Hawaii’s health-care exchange is still working to determine how many enrollees have questionable documentation for eligibility, and as a result has set a much later deadline for enrollees to submit necessary documents.

Tom Matsuda, interim executive director of the Hawaii Health Connector, said “Enrollees in the Hawai’i Health Connector whose immigration or citizenship status is not verified will have until Dec. 31, 2014 to submit documentation.”

By CNBC’s Dan Mangan

More Insurance Options

The Affordable Care Act establishes state marketplaces, where individuals and small businesses can shop for health insurance on the Internet, in person or by phone. These marketplaces will help make health insurance much more reasonably priced and easier to
get. California’s marketplace, named Covered California™, will offer millions of Californians a variety of health insurance plans available for purchase. We are always here to help, just give us a call.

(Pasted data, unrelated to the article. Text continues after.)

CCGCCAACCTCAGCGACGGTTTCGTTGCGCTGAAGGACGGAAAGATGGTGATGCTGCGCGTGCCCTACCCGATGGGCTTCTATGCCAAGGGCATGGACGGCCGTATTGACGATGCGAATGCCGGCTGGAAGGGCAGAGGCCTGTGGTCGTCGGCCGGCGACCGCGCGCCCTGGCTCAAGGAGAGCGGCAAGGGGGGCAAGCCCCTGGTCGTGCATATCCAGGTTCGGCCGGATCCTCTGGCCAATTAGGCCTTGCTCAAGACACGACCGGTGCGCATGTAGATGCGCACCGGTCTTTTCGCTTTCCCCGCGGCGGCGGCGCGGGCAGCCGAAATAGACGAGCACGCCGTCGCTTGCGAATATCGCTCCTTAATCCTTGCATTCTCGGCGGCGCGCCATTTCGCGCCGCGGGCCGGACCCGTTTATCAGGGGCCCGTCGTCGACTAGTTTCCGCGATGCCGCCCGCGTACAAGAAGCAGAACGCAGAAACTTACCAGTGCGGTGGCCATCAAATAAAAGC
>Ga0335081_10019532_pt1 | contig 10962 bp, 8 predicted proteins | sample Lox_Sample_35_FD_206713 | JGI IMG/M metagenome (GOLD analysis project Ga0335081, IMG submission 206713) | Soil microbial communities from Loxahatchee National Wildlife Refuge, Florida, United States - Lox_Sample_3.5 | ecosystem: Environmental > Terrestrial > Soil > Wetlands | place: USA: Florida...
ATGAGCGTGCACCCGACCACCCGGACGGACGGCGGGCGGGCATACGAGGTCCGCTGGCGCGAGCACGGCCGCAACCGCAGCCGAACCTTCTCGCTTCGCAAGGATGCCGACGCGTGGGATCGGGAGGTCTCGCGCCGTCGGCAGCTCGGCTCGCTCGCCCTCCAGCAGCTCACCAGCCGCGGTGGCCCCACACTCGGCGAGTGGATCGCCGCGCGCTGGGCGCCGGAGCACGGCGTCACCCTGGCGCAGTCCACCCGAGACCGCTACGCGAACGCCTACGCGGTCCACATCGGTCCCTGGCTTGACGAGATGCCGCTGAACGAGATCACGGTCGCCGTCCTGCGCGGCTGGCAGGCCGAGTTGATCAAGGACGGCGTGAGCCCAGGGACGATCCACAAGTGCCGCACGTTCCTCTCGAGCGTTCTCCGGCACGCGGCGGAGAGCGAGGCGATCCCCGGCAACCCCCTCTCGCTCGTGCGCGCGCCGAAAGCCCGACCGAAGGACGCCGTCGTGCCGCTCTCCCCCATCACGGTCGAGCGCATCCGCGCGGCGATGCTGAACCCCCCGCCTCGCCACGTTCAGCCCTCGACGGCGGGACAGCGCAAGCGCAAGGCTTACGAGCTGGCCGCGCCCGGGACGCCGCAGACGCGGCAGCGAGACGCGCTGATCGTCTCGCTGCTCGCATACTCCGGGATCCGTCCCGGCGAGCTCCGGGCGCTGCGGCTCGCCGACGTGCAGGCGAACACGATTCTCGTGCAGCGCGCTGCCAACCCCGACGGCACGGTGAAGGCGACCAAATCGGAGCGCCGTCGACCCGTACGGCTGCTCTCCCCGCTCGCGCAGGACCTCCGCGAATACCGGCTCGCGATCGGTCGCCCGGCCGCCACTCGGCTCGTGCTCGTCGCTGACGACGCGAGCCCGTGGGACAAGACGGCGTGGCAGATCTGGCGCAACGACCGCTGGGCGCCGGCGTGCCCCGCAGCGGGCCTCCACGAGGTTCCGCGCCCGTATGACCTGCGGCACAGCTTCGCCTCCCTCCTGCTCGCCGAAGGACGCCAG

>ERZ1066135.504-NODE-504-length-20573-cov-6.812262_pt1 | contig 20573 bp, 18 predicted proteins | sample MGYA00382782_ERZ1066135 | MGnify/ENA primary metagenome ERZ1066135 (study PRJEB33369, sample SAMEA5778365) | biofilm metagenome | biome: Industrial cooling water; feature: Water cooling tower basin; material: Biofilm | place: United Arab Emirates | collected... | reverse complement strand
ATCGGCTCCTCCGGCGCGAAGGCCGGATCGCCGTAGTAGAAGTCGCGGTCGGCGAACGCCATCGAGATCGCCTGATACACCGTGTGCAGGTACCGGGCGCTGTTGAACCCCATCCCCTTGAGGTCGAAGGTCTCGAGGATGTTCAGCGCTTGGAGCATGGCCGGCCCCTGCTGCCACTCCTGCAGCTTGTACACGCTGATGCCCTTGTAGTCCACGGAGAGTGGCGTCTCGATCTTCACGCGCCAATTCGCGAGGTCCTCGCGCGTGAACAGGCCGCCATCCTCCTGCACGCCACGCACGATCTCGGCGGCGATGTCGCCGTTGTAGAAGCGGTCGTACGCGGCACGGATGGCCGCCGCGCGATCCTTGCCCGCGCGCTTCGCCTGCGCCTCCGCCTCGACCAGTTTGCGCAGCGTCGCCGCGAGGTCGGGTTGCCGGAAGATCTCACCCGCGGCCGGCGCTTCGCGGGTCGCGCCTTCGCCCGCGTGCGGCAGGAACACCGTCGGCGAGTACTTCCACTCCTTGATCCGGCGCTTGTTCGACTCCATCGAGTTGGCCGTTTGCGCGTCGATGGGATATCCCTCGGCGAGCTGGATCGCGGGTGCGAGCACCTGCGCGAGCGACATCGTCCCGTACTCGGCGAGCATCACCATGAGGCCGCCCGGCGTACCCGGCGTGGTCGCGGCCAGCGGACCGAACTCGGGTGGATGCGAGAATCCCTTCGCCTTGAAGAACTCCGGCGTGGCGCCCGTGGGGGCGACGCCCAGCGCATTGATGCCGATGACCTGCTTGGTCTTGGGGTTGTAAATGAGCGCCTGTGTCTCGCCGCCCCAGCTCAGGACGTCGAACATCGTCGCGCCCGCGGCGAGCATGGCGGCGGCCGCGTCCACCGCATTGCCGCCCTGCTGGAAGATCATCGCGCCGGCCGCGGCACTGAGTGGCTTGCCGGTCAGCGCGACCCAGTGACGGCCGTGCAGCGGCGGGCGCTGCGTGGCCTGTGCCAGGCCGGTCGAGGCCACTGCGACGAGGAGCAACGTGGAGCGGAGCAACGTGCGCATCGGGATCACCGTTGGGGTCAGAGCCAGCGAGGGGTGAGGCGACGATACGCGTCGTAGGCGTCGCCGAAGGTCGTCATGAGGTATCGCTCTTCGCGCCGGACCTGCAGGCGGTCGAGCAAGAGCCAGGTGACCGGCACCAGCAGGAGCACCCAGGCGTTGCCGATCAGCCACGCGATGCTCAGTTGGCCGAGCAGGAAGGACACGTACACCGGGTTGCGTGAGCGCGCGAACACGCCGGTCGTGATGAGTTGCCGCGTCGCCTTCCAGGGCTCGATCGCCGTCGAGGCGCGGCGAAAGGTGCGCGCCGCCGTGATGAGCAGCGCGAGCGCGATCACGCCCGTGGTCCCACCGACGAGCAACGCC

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How Obamacare Is Failing Young Entrepreneurs

As an entrepreneur and small business owner for most of my life. I understand the challenges involved with being self-employed. The new ACA (Obamacare) has called a whole new challenge for small business owners. That challenge is is called “out-of-pocket expenses” this is great story by Amanda Glassman. Give us call if you like to learn how to prevent some of these “out-of-pocket” expenses.


Just last month I turned 26. It’s a momentous occasion for any adult: you receive that five-year reunion email from your alma mater, realize you’ve been an adult longer than you were an adolescent. Your life is now, undeniably, in your own hands. You lose your parents’ health insurance.

As a writer who has opted out of a traditional career path, it is even more terrifying. As a young woman prone to full-body, tonic-clonic seizures, it is unbearable. Because creative types, aspiring young entrepreneurs, people taking the path less traveled aren’t covered by employee benefits. They’re on their own. Enter Obamacare. The solution to the problem of underinsured Americans… right? For $95 dollars a month, you can have access to hospitals, doctors, important prescription medications. You’re safe. For $200 a month? Why, you’re practically golden.